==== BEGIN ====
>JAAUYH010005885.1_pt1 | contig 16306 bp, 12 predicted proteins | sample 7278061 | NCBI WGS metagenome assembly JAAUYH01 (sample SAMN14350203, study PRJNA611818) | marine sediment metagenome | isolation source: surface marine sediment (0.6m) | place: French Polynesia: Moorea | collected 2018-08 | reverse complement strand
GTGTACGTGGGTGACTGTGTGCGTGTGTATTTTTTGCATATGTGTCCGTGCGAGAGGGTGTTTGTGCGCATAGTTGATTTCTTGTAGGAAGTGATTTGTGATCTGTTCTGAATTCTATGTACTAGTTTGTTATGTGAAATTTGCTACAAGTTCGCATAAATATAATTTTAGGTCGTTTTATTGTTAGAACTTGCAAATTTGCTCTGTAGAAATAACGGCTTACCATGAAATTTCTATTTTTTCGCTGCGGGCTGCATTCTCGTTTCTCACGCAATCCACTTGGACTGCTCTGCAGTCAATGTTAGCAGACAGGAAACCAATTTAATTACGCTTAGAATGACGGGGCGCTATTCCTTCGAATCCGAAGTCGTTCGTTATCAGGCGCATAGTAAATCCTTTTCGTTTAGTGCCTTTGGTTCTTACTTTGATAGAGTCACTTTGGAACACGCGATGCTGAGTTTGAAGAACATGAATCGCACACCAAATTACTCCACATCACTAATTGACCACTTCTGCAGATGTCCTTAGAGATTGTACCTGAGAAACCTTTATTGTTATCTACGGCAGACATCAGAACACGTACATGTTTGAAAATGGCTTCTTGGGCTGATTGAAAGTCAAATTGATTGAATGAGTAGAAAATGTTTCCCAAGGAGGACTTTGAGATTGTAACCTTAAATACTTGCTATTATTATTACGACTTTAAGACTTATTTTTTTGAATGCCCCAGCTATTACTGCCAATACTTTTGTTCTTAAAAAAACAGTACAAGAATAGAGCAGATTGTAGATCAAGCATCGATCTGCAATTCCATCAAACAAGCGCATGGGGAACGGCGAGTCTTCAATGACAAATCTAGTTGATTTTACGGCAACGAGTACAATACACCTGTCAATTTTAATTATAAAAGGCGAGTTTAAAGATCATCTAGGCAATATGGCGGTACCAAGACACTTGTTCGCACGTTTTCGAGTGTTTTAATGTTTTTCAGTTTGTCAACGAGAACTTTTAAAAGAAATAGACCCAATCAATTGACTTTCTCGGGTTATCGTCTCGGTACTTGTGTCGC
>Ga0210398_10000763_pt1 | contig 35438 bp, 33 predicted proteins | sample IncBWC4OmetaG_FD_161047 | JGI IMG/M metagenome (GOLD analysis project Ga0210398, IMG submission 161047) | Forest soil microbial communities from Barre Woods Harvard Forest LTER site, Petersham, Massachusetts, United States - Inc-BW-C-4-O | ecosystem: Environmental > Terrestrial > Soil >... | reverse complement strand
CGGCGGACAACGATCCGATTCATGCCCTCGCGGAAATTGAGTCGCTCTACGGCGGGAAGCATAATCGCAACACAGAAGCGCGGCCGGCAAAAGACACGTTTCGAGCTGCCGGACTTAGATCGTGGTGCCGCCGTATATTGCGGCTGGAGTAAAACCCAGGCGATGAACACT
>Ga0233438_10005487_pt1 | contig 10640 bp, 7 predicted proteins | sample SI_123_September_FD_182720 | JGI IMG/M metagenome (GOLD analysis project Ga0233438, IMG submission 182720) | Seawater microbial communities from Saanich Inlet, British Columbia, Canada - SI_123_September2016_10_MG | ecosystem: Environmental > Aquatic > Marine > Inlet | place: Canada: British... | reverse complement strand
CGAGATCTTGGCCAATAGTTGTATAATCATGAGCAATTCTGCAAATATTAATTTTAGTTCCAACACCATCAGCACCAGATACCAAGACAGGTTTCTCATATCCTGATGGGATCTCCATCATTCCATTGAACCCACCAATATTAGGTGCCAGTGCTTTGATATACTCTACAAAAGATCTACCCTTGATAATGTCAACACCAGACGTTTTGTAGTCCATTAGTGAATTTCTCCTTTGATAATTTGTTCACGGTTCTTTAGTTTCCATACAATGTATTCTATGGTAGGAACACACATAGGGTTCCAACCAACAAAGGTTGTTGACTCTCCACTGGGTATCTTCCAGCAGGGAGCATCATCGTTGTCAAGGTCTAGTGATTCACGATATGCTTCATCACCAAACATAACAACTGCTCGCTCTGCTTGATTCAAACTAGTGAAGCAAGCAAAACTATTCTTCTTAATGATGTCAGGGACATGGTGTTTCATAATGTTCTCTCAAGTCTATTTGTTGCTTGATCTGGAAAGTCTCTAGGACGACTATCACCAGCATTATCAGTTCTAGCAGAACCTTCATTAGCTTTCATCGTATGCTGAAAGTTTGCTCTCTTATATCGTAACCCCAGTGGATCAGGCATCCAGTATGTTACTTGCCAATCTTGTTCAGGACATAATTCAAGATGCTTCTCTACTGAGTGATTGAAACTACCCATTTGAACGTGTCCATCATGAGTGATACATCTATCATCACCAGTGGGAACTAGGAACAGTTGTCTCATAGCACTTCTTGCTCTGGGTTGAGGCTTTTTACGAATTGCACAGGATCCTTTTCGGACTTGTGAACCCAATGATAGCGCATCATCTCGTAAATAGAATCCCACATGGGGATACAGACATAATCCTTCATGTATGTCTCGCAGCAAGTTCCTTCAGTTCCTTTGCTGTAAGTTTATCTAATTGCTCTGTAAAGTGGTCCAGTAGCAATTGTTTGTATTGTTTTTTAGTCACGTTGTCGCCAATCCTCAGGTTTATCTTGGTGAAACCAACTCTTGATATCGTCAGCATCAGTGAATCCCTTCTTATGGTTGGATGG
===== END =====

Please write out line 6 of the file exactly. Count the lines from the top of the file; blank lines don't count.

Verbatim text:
CGAGATCTTGGCCAATAGTTGTATAATCATGAGCAATTCTGCAAATATTAATTTTAGTTCCAACACCATCAGCACCAGATACCAAGACAGGTTTCTCATATCCTGATGGGATCTCCATCATTCCATTGAACCCACCAATATTAGGTGCCAGTGCTTTGATATACTCTACAAAAGATCTACCCTTGATAATGTCAACACCAGACGTTTTGTAGTCCATTAGTGAATTTCTCCTTTGATAATTTGTTCACGGTTCTTTAGTTTCCATACAATGTATTCTATGGTAGGAACACACATAGGGTTCCAACCAACAAAGGTTGTTGACTCTCCACTGGGTATCTTCCAGCAGGGAGCATCATCGTTGTCAAGGTCTAGTGATTCACGATATGCTTCATCACCAAACATAACAACTGCTCGCTCTGCTTGATTCAAACTAGTGAAGCAAGCAAAACTATTCTTCTTAATGATGTCAGGGACATGGTGTTTCATAATGTTCTCTCAAGTCTATTTGTTGCTTGATCTGGAAAGTCTCTAGGACGACTATCACCAGCATTATCAGTTCTAGCAGAACCTTCATTAGCTTTCATCGTATGCTGAAAGTTTGCTCTCTTATATCGTAACCCCAGTGGATCAGGCATCCAGTATGTTACTTGCCAATCTTGTTCAGGACATAATTCAAGATGCTTCTCTACTGAGTGATTGAAACTACCCATTTGAACGTGTCCATCATGAGTGATACATCTATCATCACCAGTGGGAACTAGGAACAGTTGTCTCATAGCACTTCTTGCTCTGGGTTGAGGCTTTTTACGAATTGCACAGGATCCTTTTCGGACTTGTGAACCCAATGATAGCGCATCATCTCGTAAATAGAATCCCACATGGGGATACAGACATAATCCTTCATGTATGTCTCGCAGCAAGTTCCTTCAGTTCCTTTGCTGTAAGTTTATCTAATTGCTCTGTAAAGTGGTCCAGTAGCAATTGTTTGTATTGTTTTTTAGTCACGTTGTCGCCAATCCTCAGGTTTATCTTGGTGAAACCAACTCTTGATATCGTCAGCATCAGTGAATCCCTTCTTATGGTTGGATGG